With so many people unable to afford a lawyer, there has been a steady increase in self-representation. The Canadian Bar Association (CBA) estimates that, in the last 20 years, rates of self-represented litigants have increased from 5% to between 10-80% of litigants, depending on the nature of the claim and level of court.

In a CBA survey, judges expressed concerns that self-represented litigants struggle to articulate their case, fail to address the most important issues, and are often overwhelmed by their emotional attachment to the case. A large body of research from the United States suggests that self-represented litigants experience significantly worse outcomes, losing in court more often and more substantially than those who obtain legal assistance (see here and here).

The problem of unmet legal needs affects more than individuals and their families: it exacerbates inequality. People from marginalized or vulnerable groups — such as women, the poor, the disabled, aboriginals, or other racialized minorities — are more likely to experience legal problems and less likely to be able to afford a lawyer (see here). The broader societal cost that comes from unresolved legal problems includes an estimated $450 million in employment insurance claims, $248 million in social assistance, and $101 million in health care costs per year.

Underfunding legal aid imposes a massive cost on the public purse and undercuts the public’s confidence in the justice system, leaving many Canadians to think that the justice system is unfair, inaccessible, and does not reflect them or their needs.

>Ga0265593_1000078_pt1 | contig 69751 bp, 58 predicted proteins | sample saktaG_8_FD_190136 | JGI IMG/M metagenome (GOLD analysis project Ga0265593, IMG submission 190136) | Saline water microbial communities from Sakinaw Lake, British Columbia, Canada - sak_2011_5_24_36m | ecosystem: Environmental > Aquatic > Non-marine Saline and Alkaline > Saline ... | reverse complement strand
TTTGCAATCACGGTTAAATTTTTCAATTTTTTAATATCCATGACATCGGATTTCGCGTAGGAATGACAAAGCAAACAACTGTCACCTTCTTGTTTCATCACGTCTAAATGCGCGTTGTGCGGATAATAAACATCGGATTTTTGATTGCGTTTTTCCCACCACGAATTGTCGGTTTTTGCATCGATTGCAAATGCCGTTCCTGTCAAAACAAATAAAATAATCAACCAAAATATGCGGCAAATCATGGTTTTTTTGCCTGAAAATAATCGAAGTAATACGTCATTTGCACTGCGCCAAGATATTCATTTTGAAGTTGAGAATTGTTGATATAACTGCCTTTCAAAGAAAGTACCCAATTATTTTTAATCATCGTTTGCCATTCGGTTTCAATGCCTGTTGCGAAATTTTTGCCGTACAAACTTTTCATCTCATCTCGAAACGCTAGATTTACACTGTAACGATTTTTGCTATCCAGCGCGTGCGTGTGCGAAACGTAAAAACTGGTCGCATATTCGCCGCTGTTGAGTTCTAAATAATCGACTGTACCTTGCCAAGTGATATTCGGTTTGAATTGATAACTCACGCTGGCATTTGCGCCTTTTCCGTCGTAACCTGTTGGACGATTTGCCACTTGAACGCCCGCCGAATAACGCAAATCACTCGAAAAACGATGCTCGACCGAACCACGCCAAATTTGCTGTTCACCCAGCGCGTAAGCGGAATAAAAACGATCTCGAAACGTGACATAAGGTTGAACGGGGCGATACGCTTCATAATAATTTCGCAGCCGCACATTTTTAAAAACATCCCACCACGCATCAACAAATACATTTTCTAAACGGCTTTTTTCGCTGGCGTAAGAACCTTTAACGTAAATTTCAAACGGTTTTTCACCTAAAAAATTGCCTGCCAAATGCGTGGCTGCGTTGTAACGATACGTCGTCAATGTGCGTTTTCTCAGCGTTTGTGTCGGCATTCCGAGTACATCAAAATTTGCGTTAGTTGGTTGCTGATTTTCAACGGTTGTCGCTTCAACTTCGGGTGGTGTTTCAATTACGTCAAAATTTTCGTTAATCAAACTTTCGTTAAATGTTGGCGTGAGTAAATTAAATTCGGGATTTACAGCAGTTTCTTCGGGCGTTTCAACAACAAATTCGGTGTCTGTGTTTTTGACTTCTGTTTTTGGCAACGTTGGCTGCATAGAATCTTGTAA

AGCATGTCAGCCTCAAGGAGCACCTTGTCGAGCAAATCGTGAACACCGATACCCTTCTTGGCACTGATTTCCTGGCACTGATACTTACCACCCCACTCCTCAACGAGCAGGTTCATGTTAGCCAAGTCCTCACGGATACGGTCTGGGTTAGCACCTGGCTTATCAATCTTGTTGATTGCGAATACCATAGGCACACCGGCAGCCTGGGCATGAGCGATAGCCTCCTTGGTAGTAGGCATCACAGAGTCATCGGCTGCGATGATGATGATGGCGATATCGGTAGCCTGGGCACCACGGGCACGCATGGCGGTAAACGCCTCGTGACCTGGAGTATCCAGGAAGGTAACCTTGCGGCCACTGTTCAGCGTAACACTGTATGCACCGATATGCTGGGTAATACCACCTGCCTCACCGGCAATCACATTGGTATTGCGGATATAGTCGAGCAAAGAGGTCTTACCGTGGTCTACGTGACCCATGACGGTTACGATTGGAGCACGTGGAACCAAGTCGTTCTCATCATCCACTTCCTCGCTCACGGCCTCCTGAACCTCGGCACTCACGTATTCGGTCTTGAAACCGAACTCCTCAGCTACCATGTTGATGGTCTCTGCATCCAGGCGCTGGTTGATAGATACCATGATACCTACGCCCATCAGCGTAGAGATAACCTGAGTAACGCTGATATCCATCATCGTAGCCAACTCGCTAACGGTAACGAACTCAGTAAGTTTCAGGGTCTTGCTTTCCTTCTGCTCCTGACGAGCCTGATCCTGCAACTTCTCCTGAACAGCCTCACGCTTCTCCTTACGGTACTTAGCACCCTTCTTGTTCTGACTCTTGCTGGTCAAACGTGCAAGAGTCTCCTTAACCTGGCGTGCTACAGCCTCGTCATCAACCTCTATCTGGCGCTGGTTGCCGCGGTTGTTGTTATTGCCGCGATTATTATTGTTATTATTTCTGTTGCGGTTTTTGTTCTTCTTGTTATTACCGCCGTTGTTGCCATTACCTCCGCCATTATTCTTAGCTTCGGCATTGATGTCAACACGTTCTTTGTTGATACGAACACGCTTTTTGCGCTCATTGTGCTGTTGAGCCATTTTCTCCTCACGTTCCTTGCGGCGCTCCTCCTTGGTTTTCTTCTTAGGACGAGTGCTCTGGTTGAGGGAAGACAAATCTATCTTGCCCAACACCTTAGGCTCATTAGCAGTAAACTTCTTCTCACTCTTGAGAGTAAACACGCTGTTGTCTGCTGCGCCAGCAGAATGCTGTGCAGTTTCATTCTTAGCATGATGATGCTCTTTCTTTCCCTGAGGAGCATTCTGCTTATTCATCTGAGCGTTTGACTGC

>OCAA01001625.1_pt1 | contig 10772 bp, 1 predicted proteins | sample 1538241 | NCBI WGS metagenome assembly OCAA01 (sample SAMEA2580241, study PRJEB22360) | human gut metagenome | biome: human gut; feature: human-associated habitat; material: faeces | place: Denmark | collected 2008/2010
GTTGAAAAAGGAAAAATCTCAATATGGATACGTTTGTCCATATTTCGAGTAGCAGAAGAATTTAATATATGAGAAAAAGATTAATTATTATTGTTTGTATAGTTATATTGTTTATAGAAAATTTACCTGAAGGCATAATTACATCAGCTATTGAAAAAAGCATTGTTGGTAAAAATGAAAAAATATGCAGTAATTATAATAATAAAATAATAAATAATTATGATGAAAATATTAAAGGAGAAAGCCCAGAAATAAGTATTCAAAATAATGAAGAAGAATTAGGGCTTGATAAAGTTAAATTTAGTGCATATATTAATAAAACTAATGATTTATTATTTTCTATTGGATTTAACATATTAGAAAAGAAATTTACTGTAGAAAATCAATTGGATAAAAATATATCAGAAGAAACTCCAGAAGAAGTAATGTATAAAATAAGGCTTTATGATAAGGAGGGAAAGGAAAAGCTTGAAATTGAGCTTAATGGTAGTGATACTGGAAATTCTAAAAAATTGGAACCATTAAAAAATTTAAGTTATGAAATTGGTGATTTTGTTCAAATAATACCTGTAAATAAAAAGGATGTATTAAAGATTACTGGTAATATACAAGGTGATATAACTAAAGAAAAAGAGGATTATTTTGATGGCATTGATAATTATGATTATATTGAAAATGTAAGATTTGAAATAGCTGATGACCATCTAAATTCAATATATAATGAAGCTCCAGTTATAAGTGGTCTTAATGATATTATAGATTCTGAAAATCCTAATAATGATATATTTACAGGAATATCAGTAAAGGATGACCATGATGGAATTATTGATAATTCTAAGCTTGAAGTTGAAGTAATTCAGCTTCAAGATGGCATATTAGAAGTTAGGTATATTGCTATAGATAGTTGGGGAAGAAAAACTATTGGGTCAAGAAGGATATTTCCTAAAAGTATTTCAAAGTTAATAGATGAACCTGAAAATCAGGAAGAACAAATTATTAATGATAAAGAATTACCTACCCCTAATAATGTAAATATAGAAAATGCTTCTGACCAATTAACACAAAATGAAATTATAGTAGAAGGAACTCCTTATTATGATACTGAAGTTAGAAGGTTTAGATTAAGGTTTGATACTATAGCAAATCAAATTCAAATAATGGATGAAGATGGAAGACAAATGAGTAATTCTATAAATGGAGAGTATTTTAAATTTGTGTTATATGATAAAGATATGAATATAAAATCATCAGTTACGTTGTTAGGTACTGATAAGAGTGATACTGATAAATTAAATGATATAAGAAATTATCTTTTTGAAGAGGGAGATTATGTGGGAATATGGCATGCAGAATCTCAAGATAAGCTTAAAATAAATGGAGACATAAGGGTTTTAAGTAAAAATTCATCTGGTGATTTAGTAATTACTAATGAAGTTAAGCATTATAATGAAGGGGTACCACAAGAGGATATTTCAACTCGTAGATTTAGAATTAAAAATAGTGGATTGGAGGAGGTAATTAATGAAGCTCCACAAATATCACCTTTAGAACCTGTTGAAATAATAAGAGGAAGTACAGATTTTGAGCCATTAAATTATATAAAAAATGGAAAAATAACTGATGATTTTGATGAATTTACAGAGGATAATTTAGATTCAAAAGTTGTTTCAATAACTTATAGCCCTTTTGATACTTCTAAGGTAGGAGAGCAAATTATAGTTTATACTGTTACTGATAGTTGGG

Why Does It Matter That Legal Services Are Unaffordable?

Social costs and policy concerns aside, there is a momentous problem when legal services are unattainable. On a basic level, the fact that self-represented litigants receive worse outcomes in the justice system suggests that some litigants are losing cases they ought not to have lost. In the criminal context this means wrongful convictions, which results in increased demand for facilities, and increased costs for the bureaucracy to operate jails and administer the corrections system

The golden thread running throughout our criminal justice system is the presumption of innocence, premised on the logic that “it is better for ten guilty persons to escape than that one innocent suffer” (See Blackstone’s Commentaries on the Laws of England (1765)). The Charter also protects the right of any person charged with an offence “to be presumed innocent until proven guilty according to law in fair and public hearing”.

But just how real is the presumption of innocence when only the most serious crimes receive legal aid coverage for only the most destitute individuals? How fair is a criminal trial when a person of modest means is made to do battle in our adversarial system of justice against a Crown prosecutor who attended law school and has experience running trials 4 days a week?

Beyond the presumption of innocence, nearly every Charter right is threatened when legal services are inaccessible.

The result of inaccessible legal services is a general diminishment of all civil liberties, as enforcing legal rights is beyond the grasp of all but the richest few in Canada. Who in 2018 could afford to prosecute a constitutional challenge to vindicate their right to freedom of expression or religion or security of the person? Not many. That does not portend well for the rule of law in Canada.